Are you frustrated that you have to ask your children not once, but several times, to do their chores and still they don’t get them done? You’d think your children have developed hearing problems or they have learned to tune you out. It may be time for you to try a new strategy.

Have you ever thought of using a chore chart? You can use it to prod your children to do their chores and teach them a few valuable things in the process. You can assign your children chores such as cleaning their room, taking out the garbage, doing yard work, doing the dishes, and folding up their clothes.

Give your children their own chore chart that lists the chores they need to accomplish each week. Let your children know that they only need to do each chore on their list once or twice each week. Each time they complete a chore, they can check it off their chore list. At the end of the week, you and your children can have a “meeting” and look over their chore charts and see what they have accomplished. Praise your children’s accomplishments. Your children will learn to take pride in their work and in completing what they have been assigned to do for the week.

Before implementing the chore chart, sit down with your children and explain your plans and how you need their help. Talk to them about the rewards for each task they accomplish. Rewards can be monetary or non-monetary. Give your children the option of choosing what kind of reward they want to receive for accomplishing their chores. This will make them feel more motivated to participate.

If you are going to pay your children for completing their chores with non-monetary incentives, make sure they understand the rules for getting the non-monetary payment. For instance, they can spend two hours playing video games each weekend only if they successfully complete all the chores in their list. If they don’t, they don’t get to play. You can even make it more fun for your children if you issue their rewards as coupons that they can redeem when they want.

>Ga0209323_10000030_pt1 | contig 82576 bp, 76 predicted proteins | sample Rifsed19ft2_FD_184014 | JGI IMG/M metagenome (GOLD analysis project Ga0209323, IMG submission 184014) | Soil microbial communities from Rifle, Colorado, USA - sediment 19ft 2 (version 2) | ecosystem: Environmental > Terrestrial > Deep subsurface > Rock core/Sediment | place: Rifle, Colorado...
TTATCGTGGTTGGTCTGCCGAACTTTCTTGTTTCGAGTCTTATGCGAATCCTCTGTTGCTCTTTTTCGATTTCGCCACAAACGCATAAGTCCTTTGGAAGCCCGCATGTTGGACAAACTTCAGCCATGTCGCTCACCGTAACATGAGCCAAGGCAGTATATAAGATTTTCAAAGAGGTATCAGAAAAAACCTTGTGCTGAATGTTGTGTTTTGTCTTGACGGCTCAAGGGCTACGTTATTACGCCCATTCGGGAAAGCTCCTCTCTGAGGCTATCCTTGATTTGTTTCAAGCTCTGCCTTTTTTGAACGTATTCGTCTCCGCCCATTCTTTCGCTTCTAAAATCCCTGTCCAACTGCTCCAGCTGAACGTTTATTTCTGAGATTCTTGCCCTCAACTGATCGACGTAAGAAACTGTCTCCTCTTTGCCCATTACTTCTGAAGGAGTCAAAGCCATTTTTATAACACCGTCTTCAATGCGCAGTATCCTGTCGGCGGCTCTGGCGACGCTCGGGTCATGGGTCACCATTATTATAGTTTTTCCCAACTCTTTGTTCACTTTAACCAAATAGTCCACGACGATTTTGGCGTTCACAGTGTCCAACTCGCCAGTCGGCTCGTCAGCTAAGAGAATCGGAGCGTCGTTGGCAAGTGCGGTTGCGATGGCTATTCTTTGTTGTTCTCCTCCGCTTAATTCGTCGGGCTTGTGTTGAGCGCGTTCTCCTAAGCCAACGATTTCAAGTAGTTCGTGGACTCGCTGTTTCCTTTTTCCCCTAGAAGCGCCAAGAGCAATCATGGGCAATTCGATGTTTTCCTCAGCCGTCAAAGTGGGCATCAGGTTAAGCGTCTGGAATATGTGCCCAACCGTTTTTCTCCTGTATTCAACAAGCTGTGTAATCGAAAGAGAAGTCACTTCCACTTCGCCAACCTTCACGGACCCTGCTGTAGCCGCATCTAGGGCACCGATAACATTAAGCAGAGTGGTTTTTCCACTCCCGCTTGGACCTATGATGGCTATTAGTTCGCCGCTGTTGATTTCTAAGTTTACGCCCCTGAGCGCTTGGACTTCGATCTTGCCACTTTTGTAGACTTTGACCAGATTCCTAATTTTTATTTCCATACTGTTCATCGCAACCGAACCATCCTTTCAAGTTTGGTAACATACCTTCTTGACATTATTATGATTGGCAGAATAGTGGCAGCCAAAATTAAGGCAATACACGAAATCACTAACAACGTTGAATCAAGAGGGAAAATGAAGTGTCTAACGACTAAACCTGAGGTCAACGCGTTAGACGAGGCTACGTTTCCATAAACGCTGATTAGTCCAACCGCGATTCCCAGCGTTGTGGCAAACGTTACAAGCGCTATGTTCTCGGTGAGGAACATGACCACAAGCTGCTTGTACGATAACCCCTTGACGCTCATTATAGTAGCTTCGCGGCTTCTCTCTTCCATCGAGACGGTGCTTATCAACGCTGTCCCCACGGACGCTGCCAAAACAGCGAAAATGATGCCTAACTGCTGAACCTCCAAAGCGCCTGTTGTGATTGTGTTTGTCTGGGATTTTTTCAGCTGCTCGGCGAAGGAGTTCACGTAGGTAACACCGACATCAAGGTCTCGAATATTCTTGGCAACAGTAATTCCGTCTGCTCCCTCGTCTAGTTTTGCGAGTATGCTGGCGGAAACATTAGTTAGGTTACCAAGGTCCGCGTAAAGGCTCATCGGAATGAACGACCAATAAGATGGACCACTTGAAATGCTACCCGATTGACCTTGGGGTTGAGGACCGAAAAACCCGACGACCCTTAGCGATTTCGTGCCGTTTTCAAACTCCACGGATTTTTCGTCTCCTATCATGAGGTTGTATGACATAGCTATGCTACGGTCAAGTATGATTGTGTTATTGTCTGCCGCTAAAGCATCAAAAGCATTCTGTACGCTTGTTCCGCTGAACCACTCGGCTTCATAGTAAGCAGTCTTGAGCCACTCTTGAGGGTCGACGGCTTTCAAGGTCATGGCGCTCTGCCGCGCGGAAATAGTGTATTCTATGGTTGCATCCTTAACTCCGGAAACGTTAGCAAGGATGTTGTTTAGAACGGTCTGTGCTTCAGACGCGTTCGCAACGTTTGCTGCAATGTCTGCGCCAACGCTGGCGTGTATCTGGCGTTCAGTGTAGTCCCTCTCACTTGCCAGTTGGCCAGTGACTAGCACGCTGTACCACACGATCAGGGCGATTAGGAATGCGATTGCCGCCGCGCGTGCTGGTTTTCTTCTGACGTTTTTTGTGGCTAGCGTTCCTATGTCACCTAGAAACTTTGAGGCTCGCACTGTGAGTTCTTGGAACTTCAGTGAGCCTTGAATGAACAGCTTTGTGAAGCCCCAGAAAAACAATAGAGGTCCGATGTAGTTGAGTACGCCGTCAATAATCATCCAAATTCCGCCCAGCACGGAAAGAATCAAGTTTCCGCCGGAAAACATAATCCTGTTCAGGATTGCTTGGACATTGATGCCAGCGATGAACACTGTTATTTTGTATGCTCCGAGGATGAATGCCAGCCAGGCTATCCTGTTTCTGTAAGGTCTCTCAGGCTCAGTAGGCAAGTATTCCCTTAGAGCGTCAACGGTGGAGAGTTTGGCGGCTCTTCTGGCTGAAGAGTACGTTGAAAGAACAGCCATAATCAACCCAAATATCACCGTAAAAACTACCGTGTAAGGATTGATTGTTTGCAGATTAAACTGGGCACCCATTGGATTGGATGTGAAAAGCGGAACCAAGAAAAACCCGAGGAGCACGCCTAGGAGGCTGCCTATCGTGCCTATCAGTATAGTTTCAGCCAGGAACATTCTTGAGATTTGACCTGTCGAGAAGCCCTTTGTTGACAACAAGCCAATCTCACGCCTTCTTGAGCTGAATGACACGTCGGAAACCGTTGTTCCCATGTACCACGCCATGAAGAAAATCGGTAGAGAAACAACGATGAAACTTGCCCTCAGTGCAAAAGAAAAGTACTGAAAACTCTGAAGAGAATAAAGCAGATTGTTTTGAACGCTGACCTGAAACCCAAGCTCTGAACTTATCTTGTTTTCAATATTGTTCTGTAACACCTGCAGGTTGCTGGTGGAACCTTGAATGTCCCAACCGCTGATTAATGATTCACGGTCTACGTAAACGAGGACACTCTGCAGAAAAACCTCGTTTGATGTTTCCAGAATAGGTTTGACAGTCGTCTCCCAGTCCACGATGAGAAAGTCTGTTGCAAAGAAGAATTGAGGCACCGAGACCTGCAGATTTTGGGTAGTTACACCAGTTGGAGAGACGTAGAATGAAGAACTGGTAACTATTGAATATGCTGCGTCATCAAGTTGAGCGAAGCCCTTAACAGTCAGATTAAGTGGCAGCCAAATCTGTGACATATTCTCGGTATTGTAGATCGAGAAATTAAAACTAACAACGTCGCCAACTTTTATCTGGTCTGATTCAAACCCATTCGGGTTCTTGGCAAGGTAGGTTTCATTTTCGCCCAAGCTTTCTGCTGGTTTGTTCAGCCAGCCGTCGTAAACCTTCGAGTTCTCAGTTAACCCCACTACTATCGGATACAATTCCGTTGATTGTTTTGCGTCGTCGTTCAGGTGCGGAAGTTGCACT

As for monetary rewards, be sure that the amount of money your children receive is age appropriate and given regularly. For instance, your children can earn 50 cents per year of age. Thus, you can pay your 6-year-old daughter $3 per week if she completes all the tasks in her chore list and you can pay your 9-year-old son $4.50 per week if he completes all the tasks in his chore list. Again, make sure your children understand the rules for getting the monetary payment. If they do not complete their chores for the week, they do not get paid.

If you are paying your children money for completing their chores each week, know that this is a wonderful opportunity for you as a parent to teach your children the importance of the three S’s as they pertain to money: Save, Share, Spend. You can teach your child to divide their earnings in thirds. They can save a third, share another third to others, and spend a third for themselves.

Some parents would “pay” their children for every task they accomplish. However, this strategy is not going to teach your children the value of completing tasks that have been given them. It will only teach them to become selective in what to do for the week since they know they will get a reward, monetary or non-monetary, even if they only manage to accomplish one or two tasks from their chore list.